RFC 2867 RADIUS Accounting Modifications for Tunnel Protocol RFC 2867 RADIUS Accounting Modifications for Tunnel Protocol
Support. Support.
Need new extensions for IPv6 traffic accounting
[I-D.stevant-softwire-accounting].
RFC 2865 Remote Authentication Dial In User Service (RADIUS). RFC 2865 Remote Authentication Dial In User Service (RADIUS).
RFC 3162 RADIUS and IPv6. RFC 3162 RADIUS and IPv6.
4.4. MIB 4.4. MIB
RFC 3371 Layer Two Tunneling Protocol "L2TP" Management Information RFC 3371 Layer Two Tunneling Protocol "L2TP" Management Information
Base. Base.
RFC 4087 IP Tunnel MIB. RFC 4087 IP Tunnel MIB.
Both IPv4 and IPv6 transport is supported. Both IPv4 and IPv6 transport is supported.
Do we need a new set of counters for IPv6 Payloads?
l2tpDomainStatsPayloadHCRxOctets
l2tpDomainStatsPayloadHCRxPkts
l2tpDomainStatsPayloadHCRxDiscs
l2tpDomainStatsPayloadHCTxOctets
l2tpDomainStatsPayloadHCTxPkts
4.5. Softwire Payload Related 4.5. Softwire Payload Related
4.5.1. For IPv6 Payloads 4.5.1. For IPv6 Payloads
RFC 2472 IP Version 6 over PPP [I-D.ietf-ipv6-over-ppp-v2]. RFC 2472 IP Version 6 over PPP [I-D.ietf-ipv6-over-ppp-v2].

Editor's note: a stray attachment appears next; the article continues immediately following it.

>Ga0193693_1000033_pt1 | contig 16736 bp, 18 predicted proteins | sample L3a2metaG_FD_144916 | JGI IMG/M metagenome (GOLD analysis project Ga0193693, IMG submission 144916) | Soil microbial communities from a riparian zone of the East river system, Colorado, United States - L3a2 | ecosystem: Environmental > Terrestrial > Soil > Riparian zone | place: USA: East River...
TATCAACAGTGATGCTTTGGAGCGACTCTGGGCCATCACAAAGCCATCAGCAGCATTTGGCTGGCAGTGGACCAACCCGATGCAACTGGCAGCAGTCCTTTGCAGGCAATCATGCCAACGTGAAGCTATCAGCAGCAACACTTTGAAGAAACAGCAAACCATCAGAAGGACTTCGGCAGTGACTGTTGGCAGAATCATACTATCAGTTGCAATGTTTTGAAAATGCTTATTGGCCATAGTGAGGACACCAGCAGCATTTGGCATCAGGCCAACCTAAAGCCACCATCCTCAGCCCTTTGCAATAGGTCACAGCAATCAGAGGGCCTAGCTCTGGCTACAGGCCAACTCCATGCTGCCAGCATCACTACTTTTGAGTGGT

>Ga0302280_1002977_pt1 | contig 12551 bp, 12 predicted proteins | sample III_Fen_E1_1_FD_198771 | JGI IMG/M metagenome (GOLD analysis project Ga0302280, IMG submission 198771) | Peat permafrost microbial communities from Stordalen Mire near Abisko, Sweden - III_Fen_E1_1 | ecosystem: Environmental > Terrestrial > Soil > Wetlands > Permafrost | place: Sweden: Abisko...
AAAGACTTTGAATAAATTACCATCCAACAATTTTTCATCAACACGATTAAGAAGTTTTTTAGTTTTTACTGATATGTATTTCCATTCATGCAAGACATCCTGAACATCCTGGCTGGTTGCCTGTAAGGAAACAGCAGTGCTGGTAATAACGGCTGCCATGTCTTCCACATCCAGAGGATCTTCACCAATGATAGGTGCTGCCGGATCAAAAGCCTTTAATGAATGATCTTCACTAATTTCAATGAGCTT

RFC 3315 Dynamic Host Configuration Protocol for IPv6 (DHCPv6). RFC 3315 Dynamic Host Configuration Protocol for IPv6 (DHCPv6).
RFC 3646 DNS Configuration options for Dynamic Host Configuration RFC 3646 DNS Configuration options for Dynamic Host Configuration
Protocol for IPv6 (DHCPv6). Protocol for IPv6 (DHCPv6).
skipping to change at page 19, line 4 skipping to change at page 18, line 39
RFC 2472 IP Version 6 over PPP [I-D.ietf-ipv6-over-ppp-v2]. RFC 2472 IP Version 6 over PPP [I-D.ietf-ipv6-over-ppp-v2].
RFC 3315 Dynamic Host Configuration Protocol for IPv6 (DHCPv6). RFC 3315 Dynamic Host Configuration Protocol for IPv6 (DHCPv6).
RFC 3646 DNS Configuration options for Dynamic Host Configuration RFC 3646 DNS Configuration options for Dynamic Host Configuration
Protocol for IPv6 (DHCPv6). Protocol for IPv6 (DHCPv6).
RFC 2461 Neighbor Discovery for IP Version 6 (IPv6). RFC 2461 Neighbor Discovery for IP Version 6 (IPv6).
4.5.2. For IPv4 Payloads 4.5.2. For IPv4 Payloads
RFC 1661 The Point-to-Point Protocol (PPP). RFC 1661 The Point-to-Point Protocol (PPP).
RFC 1332 The PPP Internet Protocol Control Protocol (IPCP). RFC 1332 The PPP Internet Protocol Control Protocol (IPCP).
DHCP Subnet Allocation DHCP Subnet Allocation
Work in progress [I-D.ietf-dhc-subnet-alloc]. Work in progress [I-D.ietf-dhc-subnet-alloc].
5. Provisioning Model - Best Current Practices 5. Softwire Establishment
A softwire can provide stable addressing even if the underlying
addressing scheme changes, by opposition to automatic tunneling. A